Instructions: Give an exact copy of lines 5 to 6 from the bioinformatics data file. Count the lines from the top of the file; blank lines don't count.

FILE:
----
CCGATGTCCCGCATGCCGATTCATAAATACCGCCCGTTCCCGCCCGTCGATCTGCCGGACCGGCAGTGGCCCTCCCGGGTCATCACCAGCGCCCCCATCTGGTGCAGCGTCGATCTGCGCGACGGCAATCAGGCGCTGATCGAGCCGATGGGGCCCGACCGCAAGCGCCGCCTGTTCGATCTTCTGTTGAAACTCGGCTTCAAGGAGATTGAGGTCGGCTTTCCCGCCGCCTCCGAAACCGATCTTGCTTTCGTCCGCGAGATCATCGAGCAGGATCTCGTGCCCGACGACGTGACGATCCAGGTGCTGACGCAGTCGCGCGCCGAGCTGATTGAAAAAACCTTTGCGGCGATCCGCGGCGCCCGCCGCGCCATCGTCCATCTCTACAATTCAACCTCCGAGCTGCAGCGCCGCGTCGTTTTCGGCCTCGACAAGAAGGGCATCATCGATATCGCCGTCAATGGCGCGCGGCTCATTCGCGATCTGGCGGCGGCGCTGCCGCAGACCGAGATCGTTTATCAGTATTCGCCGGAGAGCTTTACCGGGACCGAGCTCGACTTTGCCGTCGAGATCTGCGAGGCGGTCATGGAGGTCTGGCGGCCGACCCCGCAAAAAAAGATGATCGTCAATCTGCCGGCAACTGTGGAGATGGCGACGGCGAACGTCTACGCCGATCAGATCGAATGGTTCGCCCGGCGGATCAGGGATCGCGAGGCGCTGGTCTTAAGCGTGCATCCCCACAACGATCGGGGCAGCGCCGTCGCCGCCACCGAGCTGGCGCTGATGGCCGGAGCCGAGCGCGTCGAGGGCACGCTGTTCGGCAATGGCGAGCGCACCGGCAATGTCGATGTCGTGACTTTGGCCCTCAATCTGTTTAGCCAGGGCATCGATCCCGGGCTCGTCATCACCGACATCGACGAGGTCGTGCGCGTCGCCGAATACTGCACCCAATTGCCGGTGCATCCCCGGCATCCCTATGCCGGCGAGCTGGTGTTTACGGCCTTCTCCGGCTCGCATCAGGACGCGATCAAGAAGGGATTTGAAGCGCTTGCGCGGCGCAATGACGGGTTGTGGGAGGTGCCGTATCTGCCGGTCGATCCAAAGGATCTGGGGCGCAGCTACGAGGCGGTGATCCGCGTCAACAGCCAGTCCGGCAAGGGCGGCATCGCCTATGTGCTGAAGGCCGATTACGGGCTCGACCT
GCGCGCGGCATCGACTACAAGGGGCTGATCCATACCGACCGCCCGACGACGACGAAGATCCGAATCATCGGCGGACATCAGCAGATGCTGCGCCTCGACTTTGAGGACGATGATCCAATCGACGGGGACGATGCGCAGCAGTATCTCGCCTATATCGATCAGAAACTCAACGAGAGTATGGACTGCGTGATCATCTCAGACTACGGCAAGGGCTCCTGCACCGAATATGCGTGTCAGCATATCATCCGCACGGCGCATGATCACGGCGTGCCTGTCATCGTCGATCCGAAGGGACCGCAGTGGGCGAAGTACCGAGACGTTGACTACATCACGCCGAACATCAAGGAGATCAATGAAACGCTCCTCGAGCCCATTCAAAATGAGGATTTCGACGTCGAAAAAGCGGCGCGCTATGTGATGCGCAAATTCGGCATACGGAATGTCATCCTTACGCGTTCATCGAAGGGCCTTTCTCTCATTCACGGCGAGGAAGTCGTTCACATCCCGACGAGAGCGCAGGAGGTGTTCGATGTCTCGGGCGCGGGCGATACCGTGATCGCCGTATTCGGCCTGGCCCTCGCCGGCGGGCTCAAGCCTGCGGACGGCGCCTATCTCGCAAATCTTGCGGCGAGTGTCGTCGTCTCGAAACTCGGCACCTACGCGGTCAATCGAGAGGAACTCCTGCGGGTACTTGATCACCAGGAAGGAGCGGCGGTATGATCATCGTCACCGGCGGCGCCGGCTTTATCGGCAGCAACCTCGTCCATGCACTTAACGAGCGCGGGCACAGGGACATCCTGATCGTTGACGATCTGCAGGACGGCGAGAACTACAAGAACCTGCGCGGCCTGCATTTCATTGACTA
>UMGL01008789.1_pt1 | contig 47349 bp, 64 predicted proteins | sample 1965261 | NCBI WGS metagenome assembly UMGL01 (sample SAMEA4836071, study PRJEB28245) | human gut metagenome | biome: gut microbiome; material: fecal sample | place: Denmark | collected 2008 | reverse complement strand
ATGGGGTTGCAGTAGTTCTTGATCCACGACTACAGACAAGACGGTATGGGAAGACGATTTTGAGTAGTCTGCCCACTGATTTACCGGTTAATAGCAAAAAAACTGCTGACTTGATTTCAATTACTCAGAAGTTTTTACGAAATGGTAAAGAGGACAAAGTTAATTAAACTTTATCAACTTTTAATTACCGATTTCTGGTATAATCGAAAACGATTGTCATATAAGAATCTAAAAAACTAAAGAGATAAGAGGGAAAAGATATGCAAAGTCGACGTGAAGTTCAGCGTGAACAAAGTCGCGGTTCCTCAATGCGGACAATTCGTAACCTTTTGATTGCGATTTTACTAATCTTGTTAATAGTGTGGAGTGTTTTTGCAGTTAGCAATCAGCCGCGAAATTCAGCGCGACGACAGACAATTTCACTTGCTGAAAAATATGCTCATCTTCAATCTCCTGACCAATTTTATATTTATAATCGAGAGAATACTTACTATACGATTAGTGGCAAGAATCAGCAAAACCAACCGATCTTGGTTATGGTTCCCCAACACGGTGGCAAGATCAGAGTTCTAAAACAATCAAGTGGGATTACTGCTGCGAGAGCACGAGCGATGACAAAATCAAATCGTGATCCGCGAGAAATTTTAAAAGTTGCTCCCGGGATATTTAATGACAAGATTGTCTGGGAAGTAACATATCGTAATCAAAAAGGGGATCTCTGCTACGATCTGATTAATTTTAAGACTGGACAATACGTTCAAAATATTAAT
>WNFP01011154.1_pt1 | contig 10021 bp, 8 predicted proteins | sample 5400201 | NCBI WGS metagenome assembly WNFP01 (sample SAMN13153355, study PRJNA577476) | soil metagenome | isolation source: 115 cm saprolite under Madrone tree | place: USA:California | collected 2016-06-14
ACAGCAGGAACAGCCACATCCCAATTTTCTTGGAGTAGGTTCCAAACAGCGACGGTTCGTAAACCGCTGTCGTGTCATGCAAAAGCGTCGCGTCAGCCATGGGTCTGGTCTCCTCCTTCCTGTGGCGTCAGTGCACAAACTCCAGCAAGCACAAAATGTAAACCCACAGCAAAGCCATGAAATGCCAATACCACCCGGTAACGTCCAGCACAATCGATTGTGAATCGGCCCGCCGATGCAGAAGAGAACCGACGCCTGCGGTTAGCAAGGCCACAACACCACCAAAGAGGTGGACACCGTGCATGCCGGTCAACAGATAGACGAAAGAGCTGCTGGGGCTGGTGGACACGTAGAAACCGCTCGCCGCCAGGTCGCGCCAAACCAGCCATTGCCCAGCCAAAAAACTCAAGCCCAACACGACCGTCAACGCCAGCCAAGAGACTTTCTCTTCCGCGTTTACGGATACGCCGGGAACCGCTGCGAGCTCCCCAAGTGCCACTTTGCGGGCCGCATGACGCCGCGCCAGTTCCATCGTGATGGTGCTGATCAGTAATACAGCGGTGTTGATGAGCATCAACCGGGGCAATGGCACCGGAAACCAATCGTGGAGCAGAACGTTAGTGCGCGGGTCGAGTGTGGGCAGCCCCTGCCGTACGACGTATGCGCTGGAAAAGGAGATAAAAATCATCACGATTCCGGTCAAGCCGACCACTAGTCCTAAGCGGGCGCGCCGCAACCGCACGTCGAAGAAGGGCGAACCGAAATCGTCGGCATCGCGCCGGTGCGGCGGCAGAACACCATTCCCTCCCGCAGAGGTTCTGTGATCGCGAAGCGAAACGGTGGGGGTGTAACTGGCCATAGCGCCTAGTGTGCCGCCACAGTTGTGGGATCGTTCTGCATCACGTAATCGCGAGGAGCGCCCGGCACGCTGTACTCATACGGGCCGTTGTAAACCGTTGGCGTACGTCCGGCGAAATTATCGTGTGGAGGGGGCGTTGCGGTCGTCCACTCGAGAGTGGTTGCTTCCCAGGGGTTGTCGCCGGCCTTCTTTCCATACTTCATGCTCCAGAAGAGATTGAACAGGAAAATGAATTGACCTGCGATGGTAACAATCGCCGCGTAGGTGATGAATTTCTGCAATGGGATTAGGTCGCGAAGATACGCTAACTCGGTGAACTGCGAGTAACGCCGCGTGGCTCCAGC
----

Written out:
>WNFP01011154.1_pt1 | contig 10021 bp, 8 predicted proteins | sample 5400201 | NCBI WGS metagenome assembly WNFP01 (sample SAMN13153355, study PRJNA577476) | soil metagenome | isolation source: 115 cm saprolite under Madrone tree | place: USA:California | collected 2016-06-14
ACAGCAGGAACAGCCACATCCCAATTTTCTTGGAGTAGGTTCCAAACAGCGACGGTTCGTAAACCGCTGTCGTGTCATGCAAAAGCGTCGCGTCAGCCATGGGTCTGGTCTCCTCCTTCCTGTGGCGTCAGTGCACAAACTCCAGCAAGCACAAAATGTAAACCCACAGCAAAGCCATGAAATGCCAATACCACCCGGTAACGTCCAGCACAATCGATTGTGAATCGGCCCGCCGATGCAGAAGAGAACCGACGCCTGCGGTTAGCAAGGCCACAACACCACCAAAGAGGTGGACACCGTGCATGCCGGTCAACAGATAGACGAAAGAGCTGCTGGGGCTGGTGGACACGTAGAAACCGCTCGCCGCCAGGTCGCGCCAAACCAGCCATTGCCCAGCCAAAAAACTCAAGCCCAACACGACCGTCAACGCCAGCCAAGAGACTTTCTCTTCCGCGTTTACGGATACGCCGGGAACCGCTGCGAGCTCCCCAAGTGCCACTTTGCGGGCCGCATGACGCCGCGCCAGTTCCATCGTGATGGTGCTGATCAGTAATACAGCGGTGTTGATGAGCATCAACCGGGGCAATGGCACCGGAAACCAATCGTGGAGCAGAACGTTAGTGCGCGGGTCGAGTGTGGGCAGCCCCTGCCGTACGACGTATGCGCTGGAAAAGGAGATAAAAATCATCACGATTCCGGTCAAGCCGACCACTAGTCCTAAGCGGGCGCGCCGCAACCGCACGTCGAAGAAGGGCGAACCGAAATCGTCGGCATCGCGCCGGTGCGGCGGCAGAACACCATTCCCTCCCGCAGAGGTTCTGTGATCGCGAAGCGAAACGGTGGGGGTGTAACTGGCCATAGCGCCTAGTGTGCCGCCACAGTTGTGGGATCGTTCTGCATCACGTAATCGCGAGGAGCGCCCGGCACGCTGTACTCATACGGGCCGTTGTAAACCGTTGGCGTACGTCCGGCGAAATTATCGTGTGGAGGGGGCGTTGCGGTCGTCCACTCGAGAGTGGTTGCTTCCCAGGGGTTGTCGCCGGCCTTCTTTCCATACTTCATGCTCCAGAAGAGATTGAACAGGAAAATGAATTGACCTGCGATGGTAACAATCGCCGCGTAGGTGATGAATTTCTGCAATGGGATTAGGTCGCGAAGATACGCTAACTCGGTGAACTGCGAGTAACGCCGCGTGGCTCCAGC